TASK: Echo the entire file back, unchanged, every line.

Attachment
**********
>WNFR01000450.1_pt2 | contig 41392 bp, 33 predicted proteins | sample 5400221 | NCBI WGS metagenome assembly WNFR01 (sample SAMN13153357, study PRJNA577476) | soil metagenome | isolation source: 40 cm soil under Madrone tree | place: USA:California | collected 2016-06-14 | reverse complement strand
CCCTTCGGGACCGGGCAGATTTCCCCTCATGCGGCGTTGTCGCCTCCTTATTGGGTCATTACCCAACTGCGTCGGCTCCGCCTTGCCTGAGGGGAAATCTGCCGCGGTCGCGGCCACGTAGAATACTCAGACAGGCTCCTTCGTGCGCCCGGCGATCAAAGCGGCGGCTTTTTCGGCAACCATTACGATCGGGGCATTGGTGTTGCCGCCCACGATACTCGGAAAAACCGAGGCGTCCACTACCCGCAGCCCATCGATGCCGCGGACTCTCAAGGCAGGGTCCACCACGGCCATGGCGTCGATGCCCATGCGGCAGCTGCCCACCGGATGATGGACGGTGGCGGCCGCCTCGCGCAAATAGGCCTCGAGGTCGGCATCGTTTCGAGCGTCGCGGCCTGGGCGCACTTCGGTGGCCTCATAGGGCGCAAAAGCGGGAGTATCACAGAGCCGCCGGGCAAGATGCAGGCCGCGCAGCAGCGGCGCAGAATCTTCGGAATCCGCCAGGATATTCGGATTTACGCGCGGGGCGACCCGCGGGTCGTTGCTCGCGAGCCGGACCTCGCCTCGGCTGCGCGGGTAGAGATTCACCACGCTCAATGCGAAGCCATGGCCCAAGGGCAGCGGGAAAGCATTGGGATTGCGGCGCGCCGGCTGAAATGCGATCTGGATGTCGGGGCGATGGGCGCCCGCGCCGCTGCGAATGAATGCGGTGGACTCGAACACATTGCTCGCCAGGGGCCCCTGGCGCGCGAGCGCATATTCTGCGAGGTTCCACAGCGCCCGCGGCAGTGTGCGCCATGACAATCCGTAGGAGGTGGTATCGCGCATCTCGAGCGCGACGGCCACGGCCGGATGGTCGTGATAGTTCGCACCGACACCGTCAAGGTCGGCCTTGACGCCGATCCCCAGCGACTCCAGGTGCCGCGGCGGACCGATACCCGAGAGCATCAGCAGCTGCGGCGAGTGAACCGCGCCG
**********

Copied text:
>WNFR01000450.1_pt2 | contig 41392 bp, 33 predicted proteins | sample 5400221 | NCBI WGS metagenome assembly WNFR01 (sample SAMN13153357, study PRJNA577476) | soil metagenome | isolation source: 40 cm soil under Madrone tree | place: USA:California | collected 2016-06-14 | reverse complement strand
CCCTTCGGGACCGGGCAGATTTCCCCTCATGCGGCGTTGTCGCCTCCTTATTGGGTCATTACCCAACTGCGTCGGCTCCGCCTTGCCTGAGGGGAAATCTGCCGCGGTCGCGGCCACGTAGAATACTCAGACAGGCTCCTTCGTGCGCCCGGCGATCAAAGCGGCGGCTTTTTCGGCAACCATTACGATCGGGGCATTGGTGTTGCCGCCCACGATACTCGGAAAAACCGAGGCGTCCACTACCCGCAGCCCATCGATGCCGCGGACTCTCAAGGCAGGGTCCACCACGGCCATGGCGTCGATGCCCATGCGGCAGCTGCCCACCGGATGATGGACGGTGGCGGCCGCCTCGCGCAAATAGGCCTCGAGGTCGGCATCGTTTCGAGCGTCGCGGCCTGGGCGCACTTCGGTGGCCTCATAGGGCGCAAAAGCGGGAGTATCACAGAGCCGCCGGGCAAGATGCAGGCCGCGCAGCAGCGGCGCAGAATCTTCGGAATCCGCCAGGATATTCGGATTTACGCGCGGGGCGACCCGCGGGTCGTTGCTCGCGAGCCGGACCTCGCCTCGGCTGCGCGGGTAGAGATTCACCACGCTCAATGCGAAGCCATGGCCCAAGGGCAGCGGGAAAGCATTGGGATTGCGGCGCGCCGGCTGAAATGCGATCTGGATGTCGGGGCGATGGGCGCCCGCGCCGCTGCGAATGAATGCGGTGGACTCGAACACATTGCTCGCCAGGGGCCCCTGGCGCGCGAGCGCATATTCTGCGAGGTTCCACAGCGCCCGCGGCAGTGTGCGCCATGACAATCCGTAGGAGGTGGTATCGCGCATCTCGAGCGCGACGGCCACGGCCGGATGGTCGTGATAGTTCGCACCGACACCGTCAAGGTCGGCCTTGACGCCGATCCCCAGCGACTCCAGGTGCCGCGGCGGACCGATACCCGAGAGCATCAGCAGCTGCGGCGAGTGAACCGCGCCG